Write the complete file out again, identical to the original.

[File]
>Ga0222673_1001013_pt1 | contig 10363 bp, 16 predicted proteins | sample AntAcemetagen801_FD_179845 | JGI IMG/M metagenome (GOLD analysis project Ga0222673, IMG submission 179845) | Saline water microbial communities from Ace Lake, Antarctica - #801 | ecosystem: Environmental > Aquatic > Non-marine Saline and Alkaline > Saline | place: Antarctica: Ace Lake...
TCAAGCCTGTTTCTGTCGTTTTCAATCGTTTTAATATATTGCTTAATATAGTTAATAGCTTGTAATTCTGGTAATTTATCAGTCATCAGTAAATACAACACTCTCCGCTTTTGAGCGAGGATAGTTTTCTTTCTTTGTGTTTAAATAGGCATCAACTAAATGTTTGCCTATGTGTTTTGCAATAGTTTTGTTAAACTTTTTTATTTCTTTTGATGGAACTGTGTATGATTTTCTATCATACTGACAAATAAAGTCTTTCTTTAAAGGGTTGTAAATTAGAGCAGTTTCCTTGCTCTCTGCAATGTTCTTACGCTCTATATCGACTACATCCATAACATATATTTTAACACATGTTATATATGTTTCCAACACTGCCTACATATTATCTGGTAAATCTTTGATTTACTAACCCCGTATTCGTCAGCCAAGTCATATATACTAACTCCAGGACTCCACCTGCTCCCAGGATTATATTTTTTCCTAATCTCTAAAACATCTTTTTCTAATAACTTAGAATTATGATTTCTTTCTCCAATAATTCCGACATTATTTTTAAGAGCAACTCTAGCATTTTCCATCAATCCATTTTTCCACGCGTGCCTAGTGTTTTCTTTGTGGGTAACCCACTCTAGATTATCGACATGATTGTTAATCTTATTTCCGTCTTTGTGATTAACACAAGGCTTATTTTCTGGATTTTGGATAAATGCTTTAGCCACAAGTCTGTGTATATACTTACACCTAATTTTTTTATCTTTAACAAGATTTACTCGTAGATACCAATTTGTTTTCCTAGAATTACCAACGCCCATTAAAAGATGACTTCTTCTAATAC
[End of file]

>Ga0222673_1001013_pt1 | contig 10363 bp, 16 predicted proteins | sample AntAcemetagen801_FD_179845 | JGI IMG/M metagenome (GOLD analysis project Ga0222673, IMG submission 179845) | Saline water microbial communities from Ace Lake, Antarctica - #801 | ecosystem: Environmental > Aquatic > Non-marine Saline and Alkaline > Saline | place: Antarctica: Ace Lake...
TCAAGCCTGTTTCTGTCGTTTTCAATCGTTTTAATATATTGCTTAATATAGTTAATAGCTTGTAATTCTGGTAATTTATCAGTCATCAGTAAATACAACACTCTCCGCTTTTGAGCGAGGATAGTTTTCTTTCTTTGTGTTTAAATAGGCATCAACTAAATGTTTGCCTATGTGTTTTGCAATAGTTTTGTTAAACTTTTTTATTTCTTTTGATGGAACTGTGTATGATTTTCTATCATACTGACAAATAAAGTCTTTCTTTAAAGGGTTGTAAATTAGAGCAGTTTCCTTGCTCTCTGCAATGTTCTTACGCTCTATATCGACTACATCCATAACATATATTTTAACACATGTTATATATGTTTCCAACACTGCCTACATATTATCTGGTAAATCTTTGATTTACTAACCCCGTATTCGTCAGCCAAGTCATATATACTAACTCCAGGACTCCACCTGCTCCCAGGATTATATTTTTTCCTAATCTCTAAAACATCTTTTTCTAATAACTTAGAATTATGATTTCTTTCTCCAATAATTCCGACATTATTTTTAAGAGCAACTCTAGCATTTTCCATCAATCCATTTTTCCACGCGTGCCTAGTGTTTTCTTTGTGGGTAACCCACTCTAGATTATCGACATGATTGTTAATCTTATTTCCGTCTTTGTGATTAACACAAGGCTTATTTTCTGGATTTTGGATAAATGCTTTAGCCACAAGTCTGTGTATATACTTACACCTAATTTTTTTATCTTTAACAAGATTTACTCGTAGATACCAATTTGTTTTCCTAGAATTACCAACGCCCATTAAAAGATGACTTCTTCTAATAC